Acknowledgement

We are grateful to the IRC, Ambassade de France in Ireland and the Maynooth University Social Sciences Institute for their generous support and for making possible this event.

IRC Ulysses Award: “Reshaping cities through data and experiments”

We are delighted to announce that ProgCity postdoc researchers Claudio Coletta, Liam Heaphy and Sung-Yueh Perng have been awarded the IRC Ulysses Grant 2016 to start a new research collaboration between the Centre de Sociologie de l’Innovation (i3-CSI) at the École des Mines in Paris, and the National Institute for Regional and Spatial Analysis (NIRSA) in Maynooth University.

The collaborative project, entitled “Reshaping cities through data and experiments”, includes workshops and a series of coordinated publications that will advance our understanding of the contemporary city in relation to urban data and experimentation. The first workshop will take place in Maynooth University (29-31 May 2017) and the second one in the École des Mines, in October 2017.

The overall questions that the collaboration seeks to address are:
1. What data are generated by cities in the context of smart cities and core services such as transport? For whom are these data created and on what infrastructure are they dependent?
2. How are the experiments and demonstrations for urban change organised and accounted? Which actors are involved and how do they engage?
3. How experiments and demonstration through data affect the everyday life of cities, their management and governance practices?

The scientific exchange will explore the following three intertwined aspects that are critical to urban management, governance and everyday life in cities: civic engagement, mobility and automated management.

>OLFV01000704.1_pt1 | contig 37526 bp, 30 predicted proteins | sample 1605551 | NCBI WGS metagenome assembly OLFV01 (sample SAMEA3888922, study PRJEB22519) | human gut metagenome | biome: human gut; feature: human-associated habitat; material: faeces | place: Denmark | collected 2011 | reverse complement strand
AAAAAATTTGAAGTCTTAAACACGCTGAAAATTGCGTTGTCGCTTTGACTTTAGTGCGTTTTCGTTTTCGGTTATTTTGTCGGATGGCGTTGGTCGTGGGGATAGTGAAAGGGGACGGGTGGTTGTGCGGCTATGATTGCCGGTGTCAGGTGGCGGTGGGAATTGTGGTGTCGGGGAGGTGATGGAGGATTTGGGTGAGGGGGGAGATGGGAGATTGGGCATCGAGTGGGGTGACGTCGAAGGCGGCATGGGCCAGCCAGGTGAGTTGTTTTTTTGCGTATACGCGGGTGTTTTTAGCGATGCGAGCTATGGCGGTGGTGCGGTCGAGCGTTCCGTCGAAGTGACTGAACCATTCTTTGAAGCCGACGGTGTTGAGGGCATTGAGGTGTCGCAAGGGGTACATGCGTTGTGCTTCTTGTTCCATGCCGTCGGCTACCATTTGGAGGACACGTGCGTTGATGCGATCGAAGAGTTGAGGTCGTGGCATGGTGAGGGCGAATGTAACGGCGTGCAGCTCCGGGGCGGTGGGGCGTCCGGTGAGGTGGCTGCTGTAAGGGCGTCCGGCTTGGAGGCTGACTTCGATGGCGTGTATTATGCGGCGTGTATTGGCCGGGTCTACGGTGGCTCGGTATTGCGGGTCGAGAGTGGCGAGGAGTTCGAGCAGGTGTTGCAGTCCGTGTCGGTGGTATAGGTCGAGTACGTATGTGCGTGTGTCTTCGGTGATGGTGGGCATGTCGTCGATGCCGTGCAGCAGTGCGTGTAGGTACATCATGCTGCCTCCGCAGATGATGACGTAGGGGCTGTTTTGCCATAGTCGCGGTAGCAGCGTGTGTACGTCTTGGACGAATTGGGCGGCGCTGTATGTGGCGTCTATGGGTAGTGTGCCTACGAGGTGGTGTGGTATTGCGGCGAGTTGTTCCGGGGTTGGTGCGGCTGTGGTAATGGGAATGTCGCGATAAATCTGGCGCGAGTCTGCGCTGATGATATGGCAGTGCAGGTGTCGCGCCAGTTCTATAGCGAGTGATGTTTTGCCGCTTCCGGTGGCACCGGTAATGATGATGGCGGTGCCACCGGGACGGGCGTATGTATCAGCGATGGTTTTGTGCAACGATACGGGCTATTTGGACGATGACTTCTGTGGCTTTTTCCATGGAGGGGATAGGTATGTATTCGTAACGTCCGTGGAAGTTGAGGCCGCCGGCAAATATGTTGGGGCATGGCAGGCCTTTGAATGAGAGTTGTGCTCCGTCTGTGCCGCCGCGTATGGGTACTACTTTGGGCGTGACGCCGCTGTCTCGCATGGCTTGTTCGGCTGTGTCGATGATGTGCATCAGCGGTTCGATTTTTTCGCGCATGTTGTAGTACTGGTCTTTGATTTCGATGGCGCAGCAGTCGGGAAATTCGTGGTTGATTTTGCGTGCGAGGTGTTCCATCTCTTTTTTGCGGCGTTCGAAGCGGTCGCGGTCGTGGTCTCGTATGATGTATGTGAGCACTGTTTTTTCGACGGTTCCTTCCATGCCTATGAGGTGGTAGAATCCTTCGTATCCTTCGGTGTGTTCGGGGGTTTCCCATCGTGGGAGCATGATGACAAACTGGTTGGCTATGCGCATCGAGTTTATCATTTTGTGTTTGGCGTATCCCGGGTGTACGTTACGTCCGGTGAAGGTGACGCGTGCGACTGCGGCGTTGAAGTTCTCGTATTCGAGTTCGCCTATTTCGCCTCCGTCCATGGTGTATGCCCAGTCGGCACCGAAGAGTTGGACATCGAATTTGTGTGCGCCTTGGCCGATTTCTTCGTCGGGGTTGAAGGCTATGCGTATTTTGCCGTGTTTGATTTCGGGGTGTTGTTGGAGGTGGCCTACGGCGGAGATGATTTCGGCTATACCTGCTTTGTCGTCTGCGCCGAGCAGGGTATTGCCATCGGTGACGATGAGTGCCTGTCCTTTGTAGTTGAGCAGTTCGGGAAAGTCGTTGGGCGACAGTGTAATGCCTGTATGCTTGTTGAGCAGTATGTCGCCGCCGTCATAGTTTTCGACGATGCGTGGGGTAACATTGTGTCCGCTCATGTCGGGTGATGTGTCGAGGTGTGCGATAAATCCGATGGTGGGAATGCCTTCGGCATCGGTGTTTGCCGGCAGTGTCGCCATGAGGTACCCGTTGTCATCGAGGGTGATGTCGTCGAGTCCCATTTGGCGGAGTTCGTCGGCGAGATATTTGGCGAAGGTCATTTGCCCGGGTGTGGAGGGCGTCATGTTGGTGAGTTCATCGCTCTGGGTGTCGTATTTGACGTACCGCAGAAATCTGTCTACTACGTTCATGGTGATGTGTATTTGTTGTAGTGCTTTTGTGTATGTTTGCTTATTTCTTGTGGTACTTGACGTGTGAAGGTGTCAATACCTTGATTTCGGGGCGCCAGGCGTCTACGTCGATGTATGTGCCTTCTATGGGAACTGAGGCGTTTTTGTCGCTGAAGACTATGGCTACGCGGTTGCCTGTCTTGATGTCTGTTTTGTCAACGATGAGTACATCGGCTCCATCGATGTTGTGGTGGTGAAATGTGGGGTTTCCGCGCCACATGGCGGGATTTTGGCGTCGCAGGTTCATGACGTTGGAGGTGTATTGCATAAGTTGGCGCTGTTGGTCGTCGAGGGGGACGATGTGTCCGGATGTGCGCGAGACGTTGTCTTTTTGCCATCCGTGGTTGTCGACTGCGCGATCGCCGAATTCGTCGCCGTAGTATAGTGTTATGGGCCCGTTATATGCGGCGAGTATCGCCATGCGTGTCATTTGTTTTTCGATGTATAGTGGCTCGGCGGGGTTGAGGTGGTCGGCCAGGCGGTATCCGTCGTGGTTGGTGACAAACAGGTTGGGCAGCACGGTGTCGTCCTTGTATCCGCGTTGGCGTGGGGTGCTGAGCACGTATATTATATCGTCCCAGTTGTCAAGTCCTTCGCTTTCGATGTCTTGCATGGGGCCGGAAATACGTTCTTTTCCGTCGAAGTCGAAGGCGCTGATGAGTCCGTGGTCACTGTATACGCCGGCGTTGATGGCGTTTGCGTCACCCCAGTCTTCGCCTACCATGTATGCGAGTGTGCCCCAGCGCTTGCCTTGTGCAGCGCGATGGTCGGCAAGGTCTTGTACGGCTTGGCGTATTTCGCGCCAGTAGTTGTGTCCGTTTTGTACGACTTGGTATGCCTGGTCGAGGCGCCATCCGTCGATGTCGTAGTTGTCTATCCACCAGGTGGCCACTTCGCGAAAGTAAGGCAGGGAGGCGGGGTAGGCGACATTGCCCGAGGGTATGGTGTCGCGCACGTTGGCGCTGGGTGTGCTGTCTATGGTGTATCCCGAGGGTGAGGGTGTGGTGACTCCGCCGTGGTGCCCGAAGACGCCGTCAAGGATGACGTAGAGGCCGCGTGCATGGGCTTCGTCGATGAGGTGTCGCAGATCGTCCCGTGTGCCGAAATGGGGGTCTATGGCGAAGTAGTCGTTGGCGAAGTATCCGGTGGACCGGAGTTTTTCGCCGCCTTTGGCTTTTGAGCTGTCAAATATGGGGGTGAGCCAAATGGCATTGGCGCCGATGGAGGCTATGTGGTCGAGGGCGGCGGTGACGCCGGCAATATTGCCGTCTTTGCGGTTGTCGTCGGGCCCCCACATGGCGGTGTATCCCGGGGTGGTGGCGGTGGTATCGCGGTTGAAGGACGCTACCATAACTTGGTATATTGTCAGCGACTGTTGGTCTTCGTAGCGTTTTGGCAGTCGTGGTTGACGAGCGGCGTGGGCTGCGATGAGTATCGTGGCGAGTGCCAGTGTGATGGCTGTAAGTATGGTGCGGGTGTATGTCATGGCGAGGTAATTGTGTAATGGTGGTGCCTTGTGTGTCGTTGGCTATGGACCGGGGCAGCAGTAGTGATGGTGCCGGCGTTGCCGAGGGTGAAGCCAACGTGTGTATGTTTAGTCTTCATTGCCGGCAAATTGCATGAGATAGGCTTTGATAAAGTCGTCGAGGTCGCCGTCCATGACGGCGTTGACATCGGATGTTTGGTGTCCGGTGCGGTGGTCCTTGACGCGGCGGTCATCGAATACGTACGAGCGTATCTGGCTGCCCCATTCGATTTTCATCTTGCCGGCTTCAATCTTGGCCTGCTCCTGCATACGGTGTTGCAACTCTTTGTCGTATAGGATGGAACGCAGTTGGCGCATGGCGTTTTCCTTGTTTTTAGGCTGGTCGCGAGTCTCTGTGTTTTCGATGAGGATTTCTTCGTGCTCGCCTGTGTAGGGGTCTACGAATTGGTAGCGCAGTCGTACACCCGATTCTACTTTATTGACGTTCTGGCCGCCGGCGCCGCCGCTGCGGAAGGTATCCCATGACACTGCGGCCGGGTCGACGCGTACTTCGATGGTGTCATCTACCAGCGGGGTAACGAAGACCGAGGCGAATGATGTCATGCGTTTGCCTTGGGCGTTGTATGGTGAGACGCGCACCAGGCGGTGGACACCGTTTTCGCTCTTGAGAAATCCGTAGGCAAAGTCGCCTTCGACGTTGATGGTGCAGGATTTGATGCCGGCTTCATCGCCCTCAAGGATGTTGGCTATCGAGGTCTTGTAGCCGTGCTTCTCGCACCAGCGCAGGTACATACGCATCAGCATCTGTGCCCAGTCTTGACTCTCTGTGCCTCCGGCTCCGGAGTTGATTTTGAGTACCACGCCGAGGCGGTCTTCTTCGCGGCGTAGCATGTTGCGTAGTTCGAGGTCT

With respect to civic engagement, the two groups will reflect upon specific ways in which civic initiatives seek to obtain, repurpose and act on urban data for improving quality of life. With respect to mobility, the two groups will discuss the convergence of organisational, technological, political and economic dimensions in initiatives dedicated to innovative mobility practices and demonstrations. They will investigate (1) how such global phenomena are related to wider public or private development strategies (2) how “best practices”, business plans or technical systems circulate from one place to another. With respect to automated management, the two groups will explore the testing of new urban services where the urban environment is used as a living laboratory, such as IoT (Internet of Things) technologies for measuring air pollution and traffic monitoring. Thus conceived the project has two main projected outcomes: to produce scientific and transferable knowledge on the shaping of contemporary cities and to create awareness on the implications of experimental and data-driven urbanism.

Claudio, Liam and Sung-Yueh are honoured and grateful to the IRC for this great opportunity to advance their research on smart cities and build new international collaborations.